Have you ever lifted a heavy weight or done jump squats and felt that deep burn? When you do a strenuous activity that pushes you out of your comfort zone, your body struggles to deliver oxygen to your straining muscles as quickly as it is needed.  When this happens, lactic acid is produced. Lactic acid is produced by cells that have an insufficient supply of oxygen.  When this happens muscles generate energy anaerobically (without oxygen).

Breaking down glucose from food we eat is one way in which our bodies produce energy. Glucose in your body is broken down or metabolized into pyruvate through a process known as glycolysis. When the body is not straining pyruvate is shuttled around the body aerobically to be broken down for energy. When you are straining and oxygen is limited, the body converts pyruvate into lactate which allows glucose to breakdown and energy to be produced for your bodies use. When this happens your muscles will feel that deep burn.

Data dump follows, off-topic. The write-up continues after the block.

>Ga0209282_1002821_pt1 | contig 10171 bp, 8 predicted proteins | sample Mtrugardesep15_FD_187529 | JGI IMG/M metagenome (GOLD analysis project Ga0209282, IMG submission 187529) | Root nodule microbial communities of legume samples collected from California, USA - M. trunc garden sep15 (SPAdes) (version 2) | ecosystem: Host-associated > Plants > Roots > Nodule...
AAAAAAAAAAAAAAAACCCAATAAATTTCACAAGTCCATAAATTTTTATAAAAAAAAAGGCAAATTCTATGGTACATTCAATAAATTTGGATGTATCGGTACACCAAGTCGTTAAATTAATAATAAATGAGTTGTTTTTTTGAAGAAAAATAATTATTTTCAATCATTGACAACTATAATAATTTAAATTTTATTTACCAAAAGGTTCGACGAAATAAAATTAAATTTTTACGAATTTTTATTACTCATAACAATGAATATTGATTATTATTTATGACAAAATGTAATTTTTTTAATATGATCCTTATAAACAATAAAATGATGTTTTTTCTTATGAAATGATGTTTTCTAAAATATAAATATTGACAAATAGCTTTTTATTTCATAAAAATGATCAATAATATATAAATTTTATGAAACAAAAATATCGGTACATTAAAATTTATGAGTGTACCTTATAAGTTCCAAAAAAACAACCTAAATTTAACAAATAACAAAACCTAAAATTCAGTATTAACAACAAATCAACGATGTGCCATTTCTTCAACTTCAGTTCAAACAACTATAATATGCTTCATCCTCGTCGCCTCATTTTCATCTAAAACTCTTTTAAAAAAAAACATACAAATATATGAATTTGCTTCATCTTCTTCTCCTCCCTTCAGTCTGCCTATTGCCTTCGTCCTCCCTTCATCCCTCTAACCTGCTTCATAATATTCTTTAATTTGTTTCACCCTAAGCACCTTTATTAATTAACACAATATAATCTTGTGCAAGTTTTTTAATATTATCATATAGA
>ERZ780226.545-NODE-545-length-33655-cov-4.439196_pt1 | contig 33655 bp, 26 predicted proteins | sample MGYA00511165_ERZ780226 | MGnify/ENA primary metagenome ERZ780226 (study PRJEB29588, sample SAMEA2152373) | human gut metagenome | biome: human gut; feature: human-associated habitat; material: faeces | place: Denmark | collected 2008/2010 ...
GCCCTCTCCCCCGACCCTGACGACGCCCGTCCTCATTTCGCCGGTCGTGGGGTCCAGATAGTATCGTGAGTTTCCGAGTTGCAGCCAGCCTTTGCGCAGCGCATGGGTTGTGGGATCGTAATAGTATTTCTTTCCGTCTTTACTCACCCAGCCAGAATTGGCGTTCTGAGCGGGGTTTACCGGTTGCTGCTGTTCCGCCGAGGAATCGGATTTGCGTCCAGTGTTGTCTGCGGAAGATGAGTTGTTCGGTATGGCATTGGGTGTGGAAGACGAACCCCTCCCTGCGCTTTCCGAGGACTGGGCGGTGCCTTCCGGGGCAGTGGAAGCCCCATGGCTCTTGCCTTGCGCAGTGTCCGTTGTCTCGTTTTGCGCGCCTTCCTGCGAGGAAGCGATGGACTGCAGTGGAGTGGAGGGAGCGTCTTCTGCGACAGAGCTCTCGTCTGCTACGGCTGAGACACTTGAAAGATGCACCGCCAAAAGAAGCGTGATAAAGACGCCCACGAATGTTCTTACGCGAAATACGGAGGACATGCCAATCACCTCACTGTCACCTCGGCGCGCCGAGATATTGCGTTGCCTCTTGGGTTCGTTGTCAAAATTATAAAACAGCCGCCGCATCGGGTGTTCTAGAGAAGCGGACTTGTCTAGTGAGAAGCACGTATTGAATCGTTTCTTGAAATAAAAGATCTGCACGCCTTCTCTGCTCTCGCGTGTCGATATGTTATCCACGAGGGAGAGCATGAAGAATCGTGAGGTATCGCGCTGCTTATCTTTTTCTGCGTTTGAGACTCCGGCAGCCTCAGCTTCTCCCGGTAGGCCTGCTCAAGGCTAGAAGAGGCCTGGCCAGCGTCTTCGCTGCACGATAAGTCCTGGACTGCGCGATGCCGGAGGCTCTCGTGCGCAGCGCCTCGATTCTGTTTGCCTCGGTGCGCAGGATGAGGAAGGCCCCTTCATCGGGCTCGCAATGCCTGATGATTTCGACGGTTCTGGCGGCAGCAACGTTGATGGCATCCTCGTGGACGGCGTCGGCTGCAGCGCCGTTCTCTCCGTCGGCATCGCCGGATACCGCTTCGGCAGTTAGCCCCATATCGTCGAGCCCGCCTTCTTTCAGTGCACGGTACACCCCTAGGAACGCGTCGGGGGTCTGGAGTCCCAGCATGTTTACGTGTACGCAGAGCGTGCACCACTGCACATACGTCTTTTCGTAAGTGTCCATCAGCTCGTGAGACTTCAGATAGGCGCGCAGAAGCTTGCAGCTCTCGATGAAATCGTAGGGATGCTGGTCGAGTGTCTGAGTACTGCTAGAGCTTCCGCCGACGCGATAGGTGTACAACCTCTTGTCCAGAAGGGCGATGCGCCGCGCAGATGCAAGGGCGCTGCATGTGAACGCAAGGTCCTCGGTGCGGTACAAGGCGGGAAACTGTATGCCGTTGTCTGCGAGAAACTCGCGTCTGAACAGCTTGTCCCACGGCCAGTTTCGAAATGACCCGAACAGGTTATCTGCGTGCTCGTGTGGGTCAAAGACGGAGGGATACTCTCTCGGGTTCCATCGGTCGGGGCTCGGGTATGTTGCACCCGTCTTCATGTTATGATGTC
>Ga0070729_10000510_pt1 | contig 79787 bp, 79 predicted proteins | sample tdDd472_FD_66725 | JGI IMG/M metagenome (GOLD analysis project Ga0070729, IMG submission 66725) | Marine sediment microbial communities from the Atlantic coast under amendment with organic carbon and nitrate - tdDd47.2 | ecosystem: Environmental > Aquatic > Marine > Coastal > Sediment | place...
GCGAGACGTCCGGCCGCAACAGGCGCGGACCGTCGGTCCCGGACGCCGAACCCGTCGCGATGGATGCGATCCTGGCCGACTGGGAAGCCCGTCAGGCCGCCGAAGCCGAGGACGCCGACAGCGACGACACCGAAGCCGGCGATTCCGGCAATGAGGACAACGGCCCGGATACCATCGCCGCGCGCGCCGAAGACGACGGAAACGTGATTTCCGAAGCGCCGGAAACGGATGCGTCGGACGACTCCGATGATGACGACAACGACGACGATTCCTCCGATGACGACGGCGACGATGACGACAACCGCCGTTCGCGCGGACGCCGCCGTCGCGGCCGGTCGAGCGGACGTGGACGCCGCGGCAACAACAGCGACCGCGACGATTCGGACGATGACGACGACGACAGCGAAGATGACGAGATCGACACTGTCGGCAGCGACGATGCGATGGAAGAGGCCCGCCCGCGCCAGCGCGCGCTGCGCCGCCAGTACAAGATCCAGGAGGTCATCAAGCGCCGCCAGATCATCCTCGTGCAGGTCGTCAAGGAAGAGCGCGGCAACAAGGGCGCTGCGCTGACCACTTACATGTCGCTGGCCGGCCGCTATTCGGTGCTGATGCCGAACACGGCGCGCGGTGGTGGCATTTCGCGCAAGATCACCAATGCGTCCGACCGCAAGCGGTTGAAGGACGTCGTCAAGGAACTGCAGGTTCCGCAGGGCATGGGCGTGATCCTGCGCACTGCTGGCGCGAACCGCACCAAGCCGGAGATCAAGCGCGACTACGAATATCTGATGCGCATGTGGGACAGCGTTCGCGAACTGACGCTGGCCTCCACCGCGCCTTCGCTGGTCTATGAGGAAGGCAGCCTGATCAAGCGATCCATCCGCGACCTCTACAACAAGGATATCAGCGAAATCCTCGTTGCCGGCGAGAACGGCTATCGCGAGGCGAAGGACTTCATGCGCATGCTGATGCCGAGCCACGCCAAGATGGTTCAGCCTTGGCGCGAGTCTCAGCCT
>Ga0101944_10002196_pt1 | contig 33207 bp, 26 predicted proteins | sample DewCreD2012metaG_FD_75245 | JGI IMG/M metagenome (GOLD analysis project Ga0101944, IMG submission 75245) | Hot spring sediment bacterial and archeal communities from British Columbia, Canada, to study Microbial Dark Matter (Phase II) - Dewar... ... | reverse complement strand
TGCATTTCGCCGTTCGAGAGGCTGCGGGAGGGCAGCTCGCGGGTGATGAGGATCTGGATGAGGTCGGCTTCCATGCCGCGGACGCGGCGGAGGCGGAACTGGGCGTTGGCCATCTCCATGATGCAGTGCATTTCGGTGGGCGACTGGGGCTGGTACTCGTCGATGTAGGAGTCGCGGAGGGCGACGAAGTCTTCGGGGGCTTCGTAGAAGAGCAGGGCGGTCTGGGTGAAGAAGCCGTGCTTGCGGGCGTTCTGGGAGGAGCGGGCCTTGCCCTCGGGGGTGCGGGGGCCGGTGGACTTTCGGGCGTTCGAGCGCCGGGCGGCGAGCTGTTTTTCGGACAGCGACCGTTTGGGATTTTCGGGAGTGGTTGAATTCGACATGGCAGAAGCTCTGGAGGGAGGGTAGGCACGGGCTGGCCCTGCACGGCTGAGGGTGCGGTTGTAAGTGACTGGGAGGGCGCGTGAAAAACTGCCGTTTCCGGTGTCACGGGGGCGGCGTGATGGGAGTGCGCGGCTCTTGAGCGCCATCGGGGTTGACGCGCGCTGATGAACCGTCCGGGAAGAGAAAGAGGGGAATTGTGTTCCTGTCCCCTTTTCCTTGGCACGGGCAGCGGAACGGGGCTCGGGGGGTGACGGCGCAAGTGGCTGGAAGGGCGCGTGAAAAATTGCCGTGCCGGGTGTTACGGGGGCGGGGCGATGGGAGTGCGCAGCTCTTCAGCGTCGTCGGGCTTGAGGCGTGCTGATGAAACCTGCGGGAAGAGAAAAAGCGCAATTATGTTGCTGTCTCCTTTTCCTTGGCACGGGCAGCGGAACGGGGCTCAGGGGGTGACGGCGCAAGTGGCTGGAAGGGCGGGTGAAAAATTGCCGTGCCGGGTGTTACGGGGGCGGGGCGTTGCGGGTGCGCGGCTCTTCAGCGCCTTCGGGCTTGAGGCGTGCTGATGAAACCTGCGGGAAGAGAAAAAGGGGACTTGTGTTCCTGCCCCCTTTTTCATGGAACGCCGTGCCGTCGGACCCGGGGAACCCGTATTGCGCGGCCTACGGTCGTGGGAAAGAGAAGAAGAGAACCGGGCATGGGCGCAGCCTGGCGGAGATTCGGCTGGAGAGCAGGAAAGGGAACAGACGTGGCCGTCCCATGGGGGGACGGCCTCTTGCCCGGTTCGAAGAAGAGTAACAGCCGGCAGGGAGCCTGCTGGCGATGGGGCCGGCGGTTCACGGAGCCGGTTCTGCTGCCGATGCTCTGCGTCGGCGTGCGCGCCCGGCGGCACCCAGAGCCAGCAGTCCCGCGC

A common misperception is that lactic acid causes muscle soreness - this is false. Although I have found that if I work out at a level where I feel that lactic burn, I can expect some soreness in the coming days, muscle soreness is actually caused by micro tears in the muscles following trauma. Lactic acid is typically out of your system an hour after an intense workout and you can minimize feeling lactic acid by lowering the intensity of your workout, or training harder which will cause your muscles to adapt, and more efficiently absorb the lactic acid.